When a group of Southeast Asian buyers stepped off the chartered bus and onto Patrick O’Leary’s farm in Danvers, Minnesota, the chair of Northern Soy Marketing (NSM) greeted a few familiar faces.
“I recognized some of them from a trip NSM took earlier this year to Indonesia and Thailand,” O’Leary said. “It’s always a good sign when visits like these are reciprocated.”
The tour of O’Leary’s farm was the second stop in NSM’s inaugural Midwest Crop Tour, which took place Sept. 11-15 in North Dakota, Minnesota, South Dakota and Nebraska, respectively, before ending in the Pacific Northwest.
“These trips are really beneficial and bring things full circle,” O’Leary said. “It’s important that both sides have a full understanding of each other.”
O’Leary is a fourth-generation producer from Benson and farms with his two brothers and father. O’Leary grows soybeans and corn, and his family contract grows hogs. In addition to the work on their farm, the O’Learys also sell seed and have a custom farming business.
During the trade team tour, which took place as soybean harvest approached, O’Leary gave an overview of his operation; displayed farm equipment; showed his grain storage facilities and highlighted how technology advancements and sustainable practices help preserve his land.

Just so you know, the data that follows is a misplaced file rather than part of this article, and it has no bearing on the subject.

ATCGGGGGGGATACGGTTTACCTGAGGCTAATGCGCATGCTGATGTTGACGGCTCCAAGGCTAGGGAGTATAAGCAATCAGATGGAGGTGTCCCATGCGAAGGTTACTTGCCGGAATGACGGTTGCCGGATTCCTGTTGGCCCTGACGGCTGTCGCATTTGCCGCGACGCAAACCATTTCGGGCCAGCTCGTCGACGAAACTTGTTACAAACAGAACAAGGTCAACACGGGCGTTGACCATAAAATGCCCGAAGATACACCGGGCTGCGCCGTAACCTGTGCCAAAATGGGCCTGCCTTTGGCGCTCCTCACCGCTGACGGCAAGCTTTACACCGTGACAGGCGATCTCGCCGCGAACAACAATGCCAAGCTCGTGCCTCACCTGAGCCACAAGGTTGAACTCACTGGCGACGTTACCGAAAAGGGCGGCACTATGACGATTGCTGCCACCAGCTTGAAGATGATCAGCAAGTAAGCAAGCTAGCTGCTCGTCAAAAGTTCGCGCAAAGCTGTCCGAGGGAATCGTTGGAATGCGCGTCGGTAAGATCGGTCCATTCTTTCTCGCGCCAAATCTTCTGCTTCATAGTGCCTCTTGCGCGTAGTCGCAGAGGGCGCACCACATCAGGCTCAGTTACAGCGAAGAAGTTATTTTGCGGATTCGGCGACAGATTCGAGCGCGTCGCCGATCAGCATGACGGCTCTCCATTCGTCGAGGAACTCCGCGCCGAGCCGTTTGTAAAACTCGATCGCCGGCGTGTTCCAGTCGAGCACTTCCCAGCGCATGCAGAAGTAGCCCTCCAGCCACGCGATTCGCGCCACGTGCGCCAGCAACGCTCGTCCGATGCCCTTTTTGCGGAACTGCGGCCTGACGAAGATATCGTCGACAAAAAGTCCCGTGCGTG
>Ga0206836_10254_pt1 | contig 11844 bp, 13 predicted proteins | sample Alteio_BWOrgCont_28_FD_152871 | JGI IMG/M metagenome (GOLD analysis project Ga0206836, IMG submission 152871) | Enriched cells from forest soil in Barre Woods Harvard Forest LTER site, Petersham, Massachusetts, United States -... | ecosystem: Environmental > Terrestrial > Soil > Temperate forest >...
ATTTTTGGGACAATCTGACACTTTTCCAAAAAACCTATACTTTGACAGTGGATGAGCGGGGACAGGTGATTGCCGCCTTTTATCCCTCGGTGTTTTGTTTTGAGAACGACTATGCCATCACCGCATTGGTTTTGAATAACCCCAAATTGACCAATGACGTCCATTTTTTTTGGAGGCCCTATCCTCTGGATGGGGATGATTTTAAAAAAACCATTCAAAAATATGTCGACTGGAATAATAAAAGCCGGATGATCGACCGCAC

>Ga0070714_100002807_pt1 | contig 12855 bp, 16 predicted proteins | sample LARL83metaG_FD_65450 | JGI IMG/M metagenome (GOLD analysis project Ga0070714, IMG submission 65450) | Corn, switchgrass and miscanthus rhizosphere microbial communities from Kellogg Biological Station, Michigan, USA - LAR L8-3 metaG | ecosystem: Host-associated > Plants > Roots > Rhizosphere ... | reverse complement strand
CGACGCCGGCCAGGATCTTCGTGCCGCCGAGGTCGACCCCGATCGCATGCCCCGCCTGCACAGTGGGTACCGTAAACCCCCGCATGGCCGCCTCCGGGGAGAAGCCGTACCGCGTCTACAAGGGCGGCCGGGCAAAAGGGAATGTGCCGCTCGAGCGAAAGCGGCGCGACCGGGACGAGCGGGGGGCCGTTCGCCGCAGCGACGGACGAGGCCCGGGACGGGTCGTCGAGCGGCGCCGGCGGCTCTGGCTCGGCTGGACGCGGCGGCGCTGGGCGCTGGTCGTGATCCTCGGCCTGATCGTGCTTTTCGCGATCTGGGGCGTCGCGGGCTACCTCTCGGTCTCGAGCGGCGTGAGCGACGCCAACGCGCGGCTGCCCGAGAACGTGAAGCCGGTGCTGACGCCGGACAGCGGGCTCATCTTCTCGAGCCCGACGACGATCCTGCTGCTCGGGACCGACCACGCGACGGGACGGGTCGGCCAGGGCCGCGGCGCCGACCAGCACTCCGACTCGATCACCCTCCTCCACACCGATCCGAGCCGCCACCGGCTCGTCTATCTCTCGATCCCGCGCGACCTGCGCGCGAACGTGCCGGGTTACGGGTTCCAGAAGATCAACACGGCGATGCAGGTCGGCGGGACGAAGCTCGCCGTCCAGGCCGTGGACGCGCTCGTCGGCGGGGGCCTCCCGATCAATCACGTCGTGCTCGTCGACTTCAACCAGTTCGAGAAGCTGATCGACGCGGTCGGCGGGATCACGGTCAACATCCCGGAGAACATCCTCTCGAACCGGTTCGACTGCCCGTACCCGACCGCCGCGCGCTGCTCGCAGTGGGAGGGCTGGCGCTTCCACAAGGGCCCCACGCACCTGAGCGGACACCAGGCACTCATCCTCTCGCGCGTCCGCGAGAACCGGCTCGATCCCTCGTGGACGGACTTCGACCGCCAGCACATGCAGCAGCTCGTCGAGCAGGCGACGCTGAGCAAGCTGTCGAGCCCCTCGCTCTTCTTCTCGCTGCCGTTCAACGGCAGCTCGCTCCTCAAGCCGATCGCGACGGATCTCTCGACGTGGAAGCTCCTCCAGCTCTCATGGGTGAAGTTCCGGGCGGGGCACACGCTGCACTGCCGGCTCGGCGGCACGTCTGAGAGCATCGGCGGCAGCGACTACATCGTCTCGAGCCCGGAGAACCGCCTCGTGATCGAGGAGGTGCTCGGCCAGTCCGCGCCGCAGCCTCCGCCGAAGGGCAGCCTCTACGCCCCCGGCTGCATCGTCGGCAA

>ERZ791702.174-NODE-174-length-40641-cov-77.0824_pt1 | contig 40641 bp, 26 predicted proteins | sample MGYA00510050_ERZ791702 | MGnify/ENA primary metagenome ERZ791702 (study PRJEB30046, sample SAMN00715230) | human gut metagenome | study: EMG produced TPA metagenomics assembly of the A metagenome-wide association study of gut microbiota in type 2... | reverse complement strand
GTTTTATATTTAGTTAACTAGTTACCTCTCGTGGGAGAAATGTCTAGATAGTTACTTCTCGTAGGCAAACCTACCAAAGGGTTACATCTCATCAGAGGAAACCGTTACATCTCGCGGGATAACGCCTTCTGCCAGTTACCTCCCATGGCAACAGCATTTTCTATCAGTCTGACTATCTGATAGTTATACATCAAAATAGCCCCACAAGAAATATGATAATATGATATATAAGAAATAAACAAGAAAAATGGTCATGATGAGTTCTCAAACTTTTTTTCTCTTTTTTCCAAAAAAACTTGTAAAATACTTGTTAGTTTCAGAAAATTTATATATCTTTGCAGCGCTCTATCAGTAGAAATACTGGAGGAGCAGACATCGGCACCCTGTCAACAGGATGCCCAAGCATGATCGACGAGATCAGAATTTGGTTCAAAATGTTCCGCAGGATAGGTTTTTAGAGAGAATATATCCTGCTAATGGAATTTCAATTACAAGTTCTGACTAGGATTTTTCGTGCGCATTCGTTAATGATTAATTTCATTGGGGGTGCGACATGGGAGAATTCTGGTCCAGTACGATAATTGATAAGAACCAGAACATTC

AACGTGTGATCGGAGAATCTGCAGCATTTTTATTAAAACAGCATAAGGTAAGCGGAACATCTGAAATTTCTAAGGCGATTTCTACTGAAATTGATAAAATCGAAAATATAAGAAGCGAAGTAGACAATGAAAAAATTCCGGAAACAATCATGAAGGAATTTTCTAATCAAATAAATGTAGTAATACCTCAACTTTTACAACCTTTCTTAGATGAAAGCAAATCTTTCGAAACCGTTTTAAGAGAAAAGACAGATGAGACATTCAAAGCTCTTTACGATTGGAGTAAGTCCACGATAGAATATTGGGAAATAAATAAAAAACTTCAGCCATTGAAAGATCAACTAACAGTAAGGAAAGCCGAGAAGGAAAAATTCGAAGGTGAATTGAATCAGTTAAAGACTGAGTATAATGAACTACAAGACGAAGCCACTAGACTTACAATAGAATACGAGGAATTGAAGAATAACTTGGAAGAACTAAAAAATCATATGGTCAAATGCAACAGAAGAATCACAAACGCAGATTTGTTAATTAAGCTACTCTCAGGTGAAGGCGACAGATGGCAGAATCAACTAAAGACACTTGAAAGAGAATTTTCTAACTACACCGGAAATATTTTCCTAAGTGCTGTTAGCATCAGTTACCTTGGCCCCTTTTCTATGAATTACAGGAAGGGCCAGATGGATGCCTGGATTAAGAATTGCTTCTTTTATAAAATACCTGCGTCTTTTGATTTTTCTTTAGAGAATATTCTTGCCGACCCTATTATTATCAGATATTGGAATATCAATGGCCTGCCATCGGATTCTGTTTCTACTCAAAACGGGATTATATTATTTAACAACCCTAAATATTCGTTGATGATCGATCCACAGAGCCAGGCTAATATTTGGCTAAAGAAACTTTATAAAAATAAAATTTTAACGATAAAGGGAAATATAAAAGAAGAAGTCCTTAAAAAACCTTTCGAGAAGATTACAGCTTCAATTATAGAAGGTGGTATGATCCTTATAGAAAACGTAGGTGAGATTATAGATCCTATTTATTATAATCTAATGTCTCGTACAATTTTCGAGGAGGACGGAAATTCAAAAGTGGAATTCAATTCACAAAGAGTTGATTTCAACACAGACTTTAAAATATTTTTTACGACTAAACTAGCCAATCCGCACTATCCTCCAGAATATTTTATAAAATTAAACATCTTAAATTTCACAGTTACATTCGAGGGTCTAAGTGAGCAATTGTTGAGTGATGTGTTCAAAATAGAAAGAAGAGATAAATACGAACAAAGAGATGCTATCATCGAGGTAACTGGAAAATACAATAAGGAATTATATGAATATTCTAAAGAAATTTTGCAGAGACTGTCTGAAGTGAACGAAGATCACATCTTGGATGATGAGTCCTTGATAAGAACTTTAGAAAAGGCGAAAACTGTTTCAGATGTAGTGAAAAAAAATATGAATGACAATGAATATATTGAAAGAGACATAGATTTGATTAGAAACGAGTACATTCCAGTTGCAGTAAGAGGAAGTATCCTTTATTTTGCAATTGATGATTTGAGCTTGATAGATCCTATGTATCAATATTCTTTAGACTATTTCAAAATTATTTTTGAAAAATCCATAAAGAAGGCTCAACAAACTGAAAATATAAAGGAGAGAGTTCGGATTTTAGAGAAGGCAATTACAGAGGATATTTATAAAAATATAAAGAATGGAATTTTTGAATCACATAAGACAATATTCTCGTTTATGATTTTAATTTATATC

“We’re trying to manage that fertility and not over-fertilize,” he said.
O’Leary explained to his guests how his 2023 soybean crop had only received about 30-40% of its usual rainfall.
“The (crop) still looks mostly good,” he said. “We’re just seeing aborted pods because of the dryness. They’re smaller, but it won’t affect their quality.”
Upper Midwest-grown soybeans also contain low Foreign Material (FM) and have low moisture content, O’Leary said.
“When these beans leave this farm, they are clean and of high-quality,” O’Leary told his customers.
Chayut Pattananusintu, a crop analytics officer with the Bangkok Produce Merchandising Public Company, returned to the Upper Midwest after meeting O’Leary while touring AGP’s facilities last year.
“It’s important to learn the basics of soybean and corn production – what you should do and what you shouldn’t do,” he said. “The farmers here have a lot of experience, and we have to learn from them, step-by-step.”